Last week the S&P500 rose a little bit more, rising only 0.2%, but the weekly increases are clearly not as strong as they were when the started in early October. Volume also dropped back, confirming the lack of buying interest. And volatility actually went the other way—it crept back up a bit, which contradicts the slight rise in prices for the week.
Macro news became more gloomy last week. New home sales missed very badly, as did the Dallas Fed manufacturing survey. Durable goods—headline and more importantly ex-Autos—missed expectations. Home prices, as reported by Case Shiller, also missed. PMI flash services missed. Consumer confidence crashed. the estimate for the 3rd quarter GDP growth disappointed. Pending home sales missed badly. Personal spending and personal income both missed. Consumer sentiment missed badly. For the week, only Chicago PMI and initial jobless claims beat expectations.
Perversely, as noted in several prior posts, all this bad economic news was met by the US equity markets with a positive attitude. And not because the Fed would be delaying its tightening (on the contrary, the odds of a Fed tightening in December soared last week), but because equity markets were in part expecting more easing from other global central banks—the ECB in Europe, the central bank in Japan and the central bank in China.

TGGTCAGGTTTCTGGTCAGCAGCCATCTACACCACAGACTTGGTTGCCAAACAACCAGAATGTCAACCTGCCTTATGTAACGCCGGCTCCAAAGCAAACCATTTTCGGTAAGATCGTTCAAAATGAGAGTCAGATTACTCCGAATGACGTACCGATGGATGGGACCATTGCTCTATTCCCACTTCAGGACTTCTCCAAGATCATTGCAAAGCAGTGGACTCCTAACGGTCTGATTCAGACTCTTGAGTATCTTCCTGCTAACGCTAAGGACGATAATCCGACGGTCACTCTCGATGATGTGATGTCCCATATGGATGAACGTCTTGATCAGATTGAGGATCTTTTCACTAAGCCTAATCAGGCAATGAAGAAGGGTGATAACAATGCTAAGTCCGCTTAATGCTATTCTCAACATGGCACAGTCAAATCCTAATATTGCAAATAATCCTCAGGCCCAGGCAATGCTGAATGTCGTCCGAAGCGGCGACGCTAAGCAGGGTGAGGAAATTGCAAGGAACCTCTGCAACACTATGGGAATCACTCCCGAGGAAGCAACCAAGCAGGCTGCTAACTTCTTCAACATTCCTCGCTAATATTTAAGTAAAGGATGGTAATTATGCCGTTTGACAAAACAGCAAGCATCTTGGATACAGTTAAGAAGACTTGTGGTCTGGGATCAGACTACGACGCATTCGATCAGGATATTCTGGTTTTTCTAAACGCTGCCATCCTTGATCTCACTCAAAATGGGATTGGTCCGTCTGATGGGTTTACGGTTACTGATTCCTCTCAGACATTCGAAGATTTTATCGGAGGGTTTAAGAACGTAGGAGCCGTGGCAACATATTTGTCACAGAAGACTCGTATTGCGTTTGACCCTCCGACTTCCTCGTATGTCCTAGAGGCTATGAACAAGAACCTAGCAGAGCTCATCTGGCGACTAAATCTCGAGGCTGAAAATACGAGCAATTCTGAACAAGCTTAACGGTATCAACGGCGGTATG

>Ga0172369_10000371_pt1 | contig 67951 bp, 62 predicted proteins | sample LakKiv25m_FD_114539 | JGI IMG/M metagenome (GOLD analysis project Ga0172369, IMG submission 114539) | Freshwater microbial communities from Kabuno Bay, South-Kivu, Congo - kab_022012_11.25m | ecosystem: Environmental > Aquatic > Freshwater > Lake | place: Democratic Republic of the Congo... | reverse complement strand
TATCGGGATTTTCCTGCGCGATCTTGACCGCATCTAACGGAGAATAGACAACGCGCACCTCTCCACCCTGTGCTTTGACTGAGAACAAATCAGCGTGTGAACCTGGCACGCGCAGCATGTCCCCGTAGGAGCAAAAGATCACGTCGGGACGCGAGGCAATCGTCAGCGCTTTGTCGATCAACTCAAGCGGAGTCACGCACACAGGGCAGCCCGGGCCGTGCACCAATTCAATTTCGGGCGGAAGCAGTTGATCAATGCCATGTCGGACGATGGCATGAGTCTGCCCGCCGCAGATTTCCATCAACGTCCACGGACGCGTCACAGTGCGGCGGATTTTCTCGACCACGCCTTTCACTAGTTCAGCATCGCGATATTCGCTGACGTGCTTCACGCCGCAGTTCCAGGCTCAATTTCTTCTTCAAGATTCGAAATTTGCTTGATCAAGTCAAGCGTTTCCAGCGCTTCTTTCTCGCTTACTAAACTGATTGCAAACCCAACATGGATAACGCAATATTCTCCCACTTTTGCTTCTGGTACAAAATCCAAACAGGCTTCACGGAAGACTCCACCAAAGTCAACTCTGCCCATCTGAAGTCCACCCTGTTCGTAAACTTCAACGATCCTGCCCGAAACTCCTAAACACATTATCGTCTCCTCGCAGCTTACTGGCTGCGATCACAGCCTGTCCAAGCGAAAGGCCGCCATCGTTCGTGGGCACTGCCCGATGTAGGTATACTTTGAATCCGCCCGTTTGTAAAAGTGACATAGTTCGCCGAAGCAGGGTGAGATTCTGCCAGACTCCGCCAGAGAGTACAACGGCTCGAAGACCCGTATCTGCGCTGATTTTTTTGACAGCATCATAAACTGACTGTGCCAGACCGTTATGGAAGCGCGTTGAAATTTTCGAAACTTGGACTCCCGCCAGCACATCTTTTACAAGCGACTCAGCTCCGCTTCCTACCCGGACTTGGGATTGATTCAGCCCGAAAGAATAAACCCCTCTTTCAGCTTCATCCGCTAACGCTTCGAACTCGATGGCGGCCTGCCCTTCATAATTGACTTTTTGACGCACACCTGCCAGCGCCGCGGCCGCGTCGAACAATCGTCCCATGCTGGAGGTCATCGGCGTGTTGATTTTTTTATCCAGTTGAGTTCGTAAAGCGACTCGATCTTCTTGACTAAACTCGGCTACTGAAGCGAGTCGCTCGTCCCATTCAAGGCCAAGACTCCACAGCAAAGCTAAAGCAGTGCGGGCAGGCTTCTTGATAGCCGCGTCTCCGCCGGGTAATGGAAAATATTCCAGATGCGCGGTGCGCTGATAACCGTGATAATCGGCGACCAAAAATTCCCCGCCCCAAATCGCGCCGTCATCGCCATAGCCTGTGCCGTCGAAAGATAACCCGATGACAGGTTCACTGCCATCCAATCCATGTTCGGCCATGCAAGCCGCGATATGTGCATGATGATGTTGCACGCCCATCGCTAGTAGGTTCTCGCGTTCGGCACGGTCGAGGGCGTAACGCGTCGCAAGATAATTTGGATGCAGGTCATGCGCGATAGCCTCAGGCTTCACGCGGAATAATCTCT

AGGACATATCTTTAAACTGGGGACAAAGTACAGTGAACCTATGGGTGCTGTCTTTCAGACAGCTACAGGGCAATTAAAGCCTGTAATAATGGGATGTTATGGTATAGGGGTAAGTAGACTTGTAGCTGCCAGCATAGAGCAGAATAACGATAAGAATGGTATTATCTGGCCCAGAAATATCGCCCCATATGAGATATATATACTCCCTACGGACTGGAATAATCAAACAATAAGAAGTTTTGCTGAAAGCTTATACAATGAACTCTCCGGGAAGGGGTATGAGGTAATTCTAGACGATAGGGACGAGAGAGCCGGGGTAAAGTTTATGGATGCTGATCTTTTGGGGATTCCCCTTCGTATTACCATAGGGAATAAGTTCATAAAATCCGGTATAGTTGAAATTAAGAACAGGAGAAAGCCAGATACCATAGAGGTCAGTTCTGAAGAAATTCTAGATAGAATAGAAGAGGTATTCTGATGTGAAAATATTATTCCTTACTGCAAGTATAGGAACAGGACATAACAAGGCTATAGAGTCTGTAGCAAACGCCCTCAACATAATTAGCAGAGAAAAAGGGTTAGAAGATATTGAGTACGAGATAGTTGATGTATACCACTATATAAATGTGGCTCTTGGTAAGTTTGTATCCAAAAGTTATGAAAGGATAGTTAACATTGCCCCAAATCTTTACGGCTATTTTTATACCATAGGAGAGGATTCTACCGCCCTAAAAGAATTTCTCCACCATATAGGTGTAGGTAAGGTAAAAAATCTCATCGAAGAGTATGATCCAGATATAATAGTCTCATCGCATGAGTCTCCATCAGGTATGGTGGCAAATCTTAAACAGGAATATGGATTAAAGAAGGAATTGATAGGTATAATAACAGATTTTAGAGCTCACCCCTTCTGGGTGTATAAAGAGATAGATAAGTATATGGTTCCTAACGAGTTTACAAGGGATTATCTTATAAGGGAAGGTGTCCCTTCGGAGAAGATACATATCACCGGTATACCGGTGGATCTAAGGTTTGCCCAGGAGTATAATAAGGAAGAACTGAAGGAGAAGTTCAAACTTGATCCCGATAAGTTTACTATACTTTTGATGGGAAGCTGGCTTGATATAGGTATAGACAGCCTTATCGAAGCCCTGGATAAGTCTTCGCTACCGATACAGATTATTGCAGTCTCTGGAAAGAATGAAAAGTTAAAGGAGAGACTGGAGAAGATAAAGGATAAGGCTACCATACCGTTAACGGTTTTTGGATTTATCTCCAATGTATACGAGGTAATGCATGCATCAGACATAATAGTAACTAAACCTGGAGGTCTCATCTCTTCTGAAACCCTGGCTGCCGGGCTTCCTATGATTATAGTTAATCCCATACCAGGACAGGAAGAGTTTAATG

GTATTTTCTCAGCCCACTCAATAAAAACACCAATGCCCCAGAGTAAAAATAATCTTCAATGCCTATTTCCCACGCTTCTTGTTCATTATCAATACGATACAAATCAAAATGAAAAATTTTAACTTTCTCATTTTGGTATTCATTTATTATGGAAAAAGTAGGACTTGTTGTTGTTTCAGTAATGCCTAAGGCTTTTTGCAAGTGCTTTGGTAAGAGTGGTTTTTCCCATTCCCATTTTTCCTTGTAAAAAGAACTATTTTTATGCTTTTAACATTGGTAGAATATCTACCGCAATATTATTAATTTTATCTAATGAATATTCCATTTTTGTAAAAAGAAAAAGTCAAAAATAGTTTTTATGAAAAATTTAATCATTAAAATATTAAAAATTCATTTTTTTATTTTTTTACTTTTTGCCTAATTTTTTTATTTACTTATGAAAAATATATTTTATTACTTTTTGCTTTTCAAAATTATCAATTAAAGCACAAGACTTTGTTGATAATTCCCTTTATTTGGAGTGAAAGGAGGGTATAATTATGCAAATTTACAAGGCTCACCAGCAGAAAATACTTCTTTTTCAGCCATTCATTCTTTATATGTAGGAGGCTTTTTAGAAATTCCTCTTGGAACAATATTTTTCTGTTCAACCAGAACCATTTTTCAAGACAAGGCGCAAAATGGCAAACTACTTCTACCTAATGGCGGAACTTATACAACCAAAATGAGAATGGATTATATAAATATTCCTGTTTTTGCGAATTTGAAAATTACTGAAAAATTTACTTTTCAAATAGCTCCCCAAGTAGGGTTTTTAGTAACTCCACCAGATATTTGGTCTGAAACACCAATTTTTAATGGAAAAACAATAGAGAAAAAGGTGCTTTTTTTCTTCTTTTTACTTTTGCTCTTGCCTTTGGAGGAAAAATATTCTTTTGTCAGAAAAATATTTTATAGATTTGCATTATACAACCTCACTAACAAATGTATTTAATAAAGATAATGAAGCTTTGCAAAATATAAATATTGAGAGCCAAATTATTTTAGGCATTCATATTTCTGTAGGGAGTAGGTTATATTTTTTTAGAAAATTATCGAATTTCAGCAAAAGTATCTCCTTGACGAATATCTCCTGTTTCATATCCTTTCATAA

All that said, the momentum of the increase in US stocks is clearly slowing. Last week’s increase was the smallest of the rebound. But there’s a bigger concern that most market analysts when cheering the rebound in the overall indices fail to point out—the US equity markets have bounced on the performance of a few key “generals”. At the same time, the vast majority of the smaller less glamorous stocks, the “troops” have been sorely lagging in performance. Most have not rebounded much if at all.
How do we know this? For one, only 36% of individual stocks in the S&P500 are above their 200 day moving averages. So the vast majority of stocks are far, far away from their recent all-time highs. At the same time, the overall index has now closed in on its recent all-time high.
This is a problem. In almost all equity market crashes, in the months before the actual crash, something similar happened—markets dropped initially, only to rebound back to their prior highs…..but without the participation of most of the stocks in the index. Then, when the markets broke down the next time, losses far worse than the initial break were incurred. In other words, stocks then crashed.
This pattern is now possibly repeating itself.